Poagao's Journal

Absolutely Not Your Monkey

Feb 26 2009

A fortunate detour

I didn’t feel like walking up the usual hill this morning. It was kind of gray and cool, and I felt I should walk up Yongye Road instead, dodging the cars as there’s no real space for pedestrians to walk due to its narrow width. I turned aside at the new motel and walked up a steep path to the small group of luxury homes on the crest of the hill, taking macro shots of water drops on leaves as I climbed. A man stared at me from his garden as I walked through the community to the road beyond.

I walked along the road and found a wooden deck shaped like the bow of a ship, complete with a wheel-shaped chair, jutting out over the cemetery on the hillside below. I did some tai-chi but it didn’t feel quite right, so I continued walking down through the curves of the slope, noting that the water in the gutters was the exact same color and consistency as Thai milk tea.

I was walking through the cemetery when I heard some dogs barking. That’s not unusual, as a pack of dogs in the area often barks at people passing through. This time, however, it was accompanied by a crying sound, like a cat or a baby, full of fear and anguish. It was disturbing, so I went up into the thickly treed cemetery to see what was going on.

At first I didn’t see anything, and the barking had stopped. I was about to leave when it started up again, and I turned a corner to see the pack of six or seven dogs attacking a smaller dog, which was making the crying sound I’d heard before. The small yellow dog, its fur covered with blood, lay on the ground crying as a larger dog chomped at its neck. “WHAT THE FUCK ARE YOU DOING!?” I yelled at the pack, hoping that they would hear my outrage even if they couldn’t understand my words. They scattered.

The little yellow dog lay on the ground, breathing rapidly. It had a collar on its neck, a sign that it was someone’s pet. “You’d better get out of here,” I told it, and it pulled itself up and began to walk, but only made it a few steps before collapsing again. Over by the front of the cemetery, I spied a man on a scooter squeaking a doggy toy as he rode, but he had left before I made it there.

I went back to the dog to make sure the other dogs weren’t renewing their attack, and got it to move a few more feet, rest, and then a few more, bringing us closer to the edge of the cemetery trees. The pack of wild dogs waited about fifty feet away. I was wondering what to do next when the man on the scooter rode back. “Are you looking for a dog?” I asked him. He said he was. “A yellow one?”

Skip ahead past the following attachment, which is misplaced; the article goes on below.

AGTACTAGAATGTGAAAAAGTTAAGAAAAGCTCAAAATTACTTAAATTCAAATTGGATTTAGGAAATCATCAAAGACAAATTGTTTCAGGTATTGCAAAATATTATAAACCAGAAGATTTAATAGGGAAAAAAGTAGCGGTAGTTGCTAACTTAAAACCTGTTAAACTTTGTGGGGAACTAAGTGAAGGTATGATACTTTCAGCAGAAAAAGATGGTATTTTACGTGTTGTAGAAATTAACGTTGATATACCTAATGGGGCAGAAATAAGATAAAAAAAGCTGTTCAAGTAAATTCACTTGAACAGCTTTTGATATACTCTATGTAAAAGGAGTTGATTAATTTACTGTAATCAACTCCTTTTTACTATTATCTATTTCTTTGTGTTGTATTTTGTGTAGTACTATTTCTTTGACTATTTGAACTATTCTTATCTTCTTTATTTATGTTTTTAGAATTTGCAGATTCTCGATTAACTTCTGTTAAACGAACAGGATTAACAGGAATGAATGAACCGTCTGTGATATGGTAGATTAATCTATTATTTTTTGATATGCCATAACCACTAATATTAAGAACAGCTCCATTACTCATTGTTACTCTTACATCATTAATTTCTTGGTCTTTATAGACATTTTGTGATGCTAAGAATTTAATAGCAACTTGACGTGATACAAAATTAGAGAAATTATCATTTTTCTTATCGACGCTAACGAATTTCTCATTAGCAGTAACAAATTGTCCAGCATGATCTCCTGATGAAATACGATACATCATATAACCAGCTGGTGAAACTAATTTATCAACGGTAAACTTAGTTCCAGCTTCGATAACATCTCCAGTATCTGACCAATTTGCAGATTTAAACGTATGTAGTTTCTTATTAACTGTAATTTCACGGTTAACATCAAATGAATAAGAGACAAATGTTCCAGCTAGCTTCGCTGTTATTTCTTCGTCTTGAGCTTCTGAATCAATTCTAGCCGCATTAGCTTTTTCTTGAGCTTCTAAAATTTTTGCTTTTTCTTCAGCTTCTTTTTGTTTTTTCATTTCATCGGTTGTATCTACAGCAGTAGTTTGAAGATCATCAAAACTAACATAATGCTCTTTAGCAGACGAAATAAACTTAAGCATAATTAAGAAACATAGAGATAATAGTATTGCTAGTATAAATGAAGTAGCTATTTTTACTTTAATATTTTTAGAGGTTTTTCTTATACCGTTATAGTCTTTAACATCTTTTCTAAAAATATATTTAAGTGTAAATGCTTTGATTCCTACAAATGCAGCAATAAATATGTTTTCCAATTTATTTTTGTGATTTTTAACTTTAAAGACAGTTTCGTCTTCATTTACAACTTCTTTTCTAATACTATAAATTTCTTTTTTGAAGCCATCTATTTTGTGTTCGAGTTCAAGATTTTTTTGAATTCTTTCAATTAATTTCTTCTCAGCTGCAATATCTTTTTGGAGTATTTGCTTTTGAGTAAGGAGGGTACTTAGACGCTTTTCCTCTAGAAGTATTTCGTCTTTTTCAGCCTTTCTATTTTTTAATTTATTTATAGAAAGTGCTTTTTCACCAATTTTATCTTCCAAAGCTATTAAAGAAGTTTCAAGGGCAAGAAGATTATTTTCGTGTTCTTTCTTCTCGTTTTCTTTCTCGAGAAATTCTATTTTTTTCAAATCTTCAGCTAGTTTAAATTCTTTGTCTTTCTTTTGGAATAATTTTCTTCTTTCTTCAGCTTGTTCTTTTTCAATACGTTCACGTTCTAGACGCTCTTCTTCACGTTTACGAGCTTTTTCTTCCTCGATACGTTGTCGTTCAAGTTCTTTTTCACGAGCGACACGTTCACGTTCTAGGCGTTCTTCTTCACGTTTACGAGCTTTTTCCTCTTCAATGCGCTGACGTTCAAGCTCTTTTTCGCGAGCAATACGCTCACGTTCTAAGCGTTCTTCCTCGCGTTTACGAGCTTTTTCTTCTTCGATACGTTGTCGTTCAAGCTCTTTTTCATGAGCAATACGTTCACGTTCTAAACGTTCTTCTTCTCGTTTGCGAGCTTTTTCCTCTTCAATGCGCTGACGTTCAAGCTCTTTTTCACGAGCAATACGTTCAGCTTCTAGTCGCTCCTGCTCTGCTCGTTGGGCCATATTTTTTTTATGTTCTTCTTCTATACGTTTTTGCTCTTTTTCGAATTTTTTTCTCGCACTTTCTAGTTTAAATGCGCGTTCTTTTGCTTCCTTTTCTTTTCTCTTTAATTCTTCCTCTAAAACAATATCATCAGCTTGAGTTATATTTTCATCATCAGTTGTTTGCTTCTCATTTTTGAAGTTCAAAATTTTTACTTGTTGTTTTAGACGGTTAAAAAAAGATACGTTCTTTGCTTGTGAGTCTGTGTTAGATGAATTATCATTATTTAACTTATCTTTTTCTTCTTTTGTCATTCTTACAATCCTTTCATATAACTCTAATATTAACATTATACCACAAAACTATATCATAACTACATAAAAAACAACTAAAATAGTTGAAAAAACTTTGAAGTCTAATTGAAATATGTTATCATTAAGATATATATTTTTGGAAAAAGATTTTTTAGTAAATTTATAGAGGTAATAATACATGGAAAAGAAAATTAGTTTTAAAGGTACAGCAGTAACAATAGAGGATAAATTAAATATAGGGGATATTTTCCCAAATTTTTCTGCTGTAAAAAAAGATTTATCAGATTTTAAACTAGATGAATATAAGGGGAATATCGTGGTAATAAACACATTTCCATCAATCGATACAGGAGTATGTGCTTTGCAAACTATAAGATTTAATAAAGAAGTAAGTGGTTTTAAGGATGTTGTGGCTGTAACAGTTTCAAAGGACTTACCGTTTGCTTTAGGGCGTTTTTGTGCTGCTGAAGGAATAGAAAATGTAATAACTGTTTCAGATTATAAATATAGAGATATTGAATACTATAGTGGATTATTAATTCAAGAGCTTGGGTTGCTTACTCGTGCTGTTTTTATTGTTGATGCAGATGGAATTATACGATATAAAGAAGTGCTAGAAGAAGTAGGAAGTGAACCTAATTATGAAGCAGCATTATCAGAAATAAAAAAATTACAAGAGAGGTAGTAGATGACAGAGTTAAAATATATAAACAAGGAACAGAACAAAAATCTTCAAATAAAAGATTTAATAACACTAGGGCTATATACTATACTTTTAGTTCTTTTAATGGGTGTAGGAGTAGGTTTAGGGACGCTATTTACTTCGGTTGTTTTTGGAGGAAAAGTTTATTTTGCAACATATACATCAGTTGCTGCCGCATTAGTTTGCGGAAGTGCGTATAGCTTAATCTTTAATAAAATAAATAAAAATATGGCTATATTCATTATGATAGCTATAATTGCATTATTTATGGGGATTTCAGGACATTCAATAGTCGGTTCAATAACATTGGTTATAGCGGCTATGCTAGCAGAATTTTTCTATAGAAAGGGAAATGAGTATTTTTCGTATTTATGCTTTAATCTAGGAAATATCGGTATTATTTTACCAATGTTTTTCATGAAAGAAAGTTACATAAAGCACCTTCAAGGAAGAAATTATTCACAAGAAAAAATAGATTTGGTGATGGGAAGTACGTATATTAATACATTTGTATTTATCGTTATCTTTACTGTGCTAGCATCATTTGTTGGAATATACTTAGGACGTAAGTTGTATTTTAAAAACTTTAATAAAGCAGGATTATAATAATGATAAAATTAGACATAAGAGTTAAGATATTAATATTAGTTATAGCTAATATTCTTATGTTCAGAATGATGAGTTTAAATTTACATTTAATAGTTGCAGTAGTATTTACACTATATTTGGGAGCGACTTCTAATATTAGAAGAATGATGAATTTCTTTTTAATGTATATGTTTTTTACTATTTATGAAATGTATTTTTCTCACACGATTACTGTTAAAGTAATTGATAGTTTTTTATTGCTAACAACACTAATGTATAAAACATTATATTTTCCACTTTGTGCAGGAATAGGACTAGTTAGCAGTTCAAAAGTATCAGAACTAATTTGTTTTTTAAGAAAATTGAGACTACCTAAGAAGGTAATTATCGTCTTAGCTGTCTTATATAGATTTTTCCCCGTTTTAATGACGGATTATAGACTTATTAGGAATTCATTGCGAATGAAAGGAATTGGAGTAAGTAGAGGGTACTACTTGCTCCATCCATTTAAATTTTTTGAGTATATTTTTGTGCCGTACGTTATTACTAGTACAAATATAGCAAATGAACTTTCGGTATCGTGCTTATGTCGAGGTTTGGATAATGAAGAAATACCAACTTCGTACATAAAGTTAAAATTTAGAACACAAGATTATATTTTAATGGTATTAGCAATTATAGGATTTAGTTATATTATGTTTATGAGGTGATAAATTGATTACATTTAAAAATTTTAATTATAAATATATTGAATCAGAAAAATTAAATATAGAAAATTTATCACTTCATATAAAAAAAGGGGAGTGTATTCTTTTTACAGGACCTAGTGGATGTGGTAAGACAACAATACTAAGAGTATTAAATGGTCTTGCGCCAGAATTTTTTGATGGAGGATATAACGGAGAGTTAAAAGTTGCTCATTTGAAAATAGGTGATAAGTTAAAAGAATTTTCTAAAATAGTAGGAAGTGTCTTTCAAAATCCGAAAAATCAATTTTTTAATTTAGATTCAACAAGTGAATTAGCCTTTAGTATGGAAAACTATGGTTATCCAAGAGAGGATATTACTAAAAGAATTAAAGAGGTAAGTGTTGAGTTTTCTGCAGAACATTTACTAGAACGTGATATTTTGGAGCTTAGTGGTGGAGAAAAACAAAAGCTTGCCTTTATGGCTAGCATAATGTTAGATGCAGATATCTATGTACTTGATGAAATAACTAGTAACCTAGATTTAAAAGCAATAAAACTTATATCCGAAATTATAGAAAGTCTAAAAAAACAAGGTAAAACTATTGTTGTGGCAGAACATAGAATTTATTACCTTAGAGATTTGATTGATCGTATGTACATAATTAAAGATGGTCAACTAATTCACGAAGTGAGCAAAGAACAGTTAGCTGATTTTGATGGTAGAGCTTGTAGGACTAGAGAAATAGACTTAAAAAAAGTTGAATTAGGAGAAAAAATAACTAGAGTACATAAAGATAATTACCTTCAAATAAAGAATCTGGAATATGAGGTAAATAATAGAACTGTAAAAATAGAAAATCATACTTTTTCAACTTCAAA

“Yes; he usually comes when he hears his toy,” he said, holding up the squeaky toy.

“I think I found him, but he’s hurt,” I said, leading him back to where the dog lay. Thanking me, the man gathered his pet up up and carried him back to the scooter as I described what had happened. He didn’t know why the dog wasn’t fighting back.

“He’s a retriever, he should know how to fight,” he told me, shaking his head as he headed for the vet. I don’t know why I felt like taking that path today, and maybe the man would have found his dog without my help before the pack finished it off. It could be that there’s nothing more to it than that, but then again, maybe not.

posted by Poagao at 5:17 pm  


  1. 🙂 From my point of view, the dog must have done something right and formed a good affinity with you before. This reminds me of “The Cat Returns” by Miyazaki Hayao. You are a very kind man!

    Comment by Daniel — February 26, 2009 @ 11:06 pm

  2. I’m so glad you were there to save that little guy – I hope he is okay. Good Job Big Dog!!!!

    Comment by your sis — February 27, 2009 @ 6:05 am

  3. It was just happenstance, I guess, but I’m glad it worked out.

    Comment by Poagao — February 27, 2009 @ 9:18 am

  4. chomping on the neck is of course, a killing move. i doubt the dog would be alive if you hadn’t come along.

    Comment by MJ Klein — February 27, 2009 @ 11:01 am

  5. Good you saved the dog, but the guy should know, um, that even the toughest dogs are no match for a pack teaming up on the animal.

    Comment by The Taipei Kid — February 27, 2009 @ 5:29 pm

  6. Yeah, I was a little surprised when he said that.

    Comment by Poagao — February 27, 2009 @ 5:39 pm

  7. he who saves a life saves the world 🙂

    Comment by v — February 28, 2009 @ 11:04 am

  8. wow. it’s a good thing you were there.

    Comment by david — March 1, 2009 @ 9:24 pm

  9. “He’s a retriever, he should know how to fight”

    Heh – I bet he wasn’t speaking in English. Retrievers are called Lie Quan (hunting dogs) in Chinese. While they are excellent dogs for hunters, in that they RETRIEVE well (ducks, pheasants, etc.) they don’t actually do any hunting themselves – they’re not bred for it.

    Poor dog – I hope he recovers all right…

    Comment by Maoman — March 23, 2009 @ 4:27 pm

  10. You’re right, Maoman.

    Comment by Poagao — March 23, 2009 @ 4:28 pm

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